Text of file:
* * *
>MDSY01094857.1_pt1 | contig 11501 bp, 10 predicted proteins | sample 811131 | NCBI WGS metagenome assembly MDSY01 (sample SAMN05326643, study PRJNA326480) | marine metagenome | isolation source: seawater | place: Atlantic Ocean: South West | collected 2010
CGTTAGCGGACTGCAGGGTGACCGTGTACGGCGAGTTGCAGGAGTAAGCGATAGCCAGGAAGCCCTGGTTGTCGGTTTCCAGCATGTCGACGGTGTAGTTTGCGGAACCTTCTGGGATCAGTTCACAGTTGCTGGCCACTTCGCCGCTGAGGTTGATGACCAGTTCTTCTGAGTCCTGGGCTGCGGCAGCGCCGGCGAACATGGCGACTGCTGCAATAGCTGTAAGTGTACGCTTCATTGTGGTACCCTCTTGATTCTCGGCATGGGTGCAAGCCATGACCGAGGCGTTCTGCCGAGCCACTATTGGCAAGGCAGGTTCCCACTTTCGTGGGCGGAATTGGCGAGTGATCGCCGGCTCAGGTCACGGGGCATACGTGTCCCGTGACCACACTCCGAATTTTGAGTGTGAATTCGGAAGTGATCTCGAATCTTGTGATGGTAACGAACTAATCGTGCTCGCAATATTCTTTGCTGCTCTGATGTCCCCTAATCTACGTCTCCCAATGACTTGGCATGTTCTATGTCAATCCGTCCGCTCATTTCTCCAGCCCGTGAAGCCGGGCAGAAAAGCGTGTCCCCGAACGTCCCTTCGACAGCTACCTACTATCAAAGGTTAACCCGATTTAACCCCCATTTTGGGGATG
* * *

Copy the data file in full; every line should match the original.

>MDSY01094857.1_pt1 | contig 11501 bp, 10 predicted proteins | sample 811131 | NCBI WGS metagenome assembly MDSY01 (sample SAMN05326643, study PRJNA326480) | marine metagenome | isolation source: seawater | place: Atlantic Ocean: South West | collected 2010
CGTTAGCGGACTGCAGGGTGACCGTGTACGGCGAGTTGCAGGAGTAAGCGATAGCCAGGAAGCCCTGGTTGTCGGTTTCCAGCATGTCGACGGTGTAGTTTGCGGAACCTTCTGGGATCAGTTCACAGTTGCTGGCCACTTCGCCGCTGAGGTTGATGACCAGTTCTTCTGAGTCCTGGGCTGCGGCAGCGCCGGCGAACATGGCGACTGCTGCAATAGCTGTAAGTGTACGCTTCATTGTGGTACCCTCTTGATTCTCGGCATGGGTGCAAGCCATGACCGAGGCGTTCTGCCGAGCCACTATTGGCAAGGCAGGTTCCCACTTTCGTGGGCGGAATTGGCGAGTGATCGCCGGCTCAGGTCACGGGGCATACGTGTCCCGTGACCACACTCCGAATTTTGAGTGTGAATTCGGAAGTGATCTCGAATCTTGTGATGGTAACGAACTAATCGTGCTCGCAATATTCTTTGCTGCTCTGATGTCCCCTAATCTACGTCTCCCAATGACTTGGCATGTTCTATGTCAATCCGTCCGCTCATTTCTCCAGCCCGTGAAGCCGGGCAGAAAAGCGTGTCCCCGAACGTCCCTTCGACAGCTACCTACTATCAAAGGTTAACCCGATTTAACCCCCATTTTGGGGATG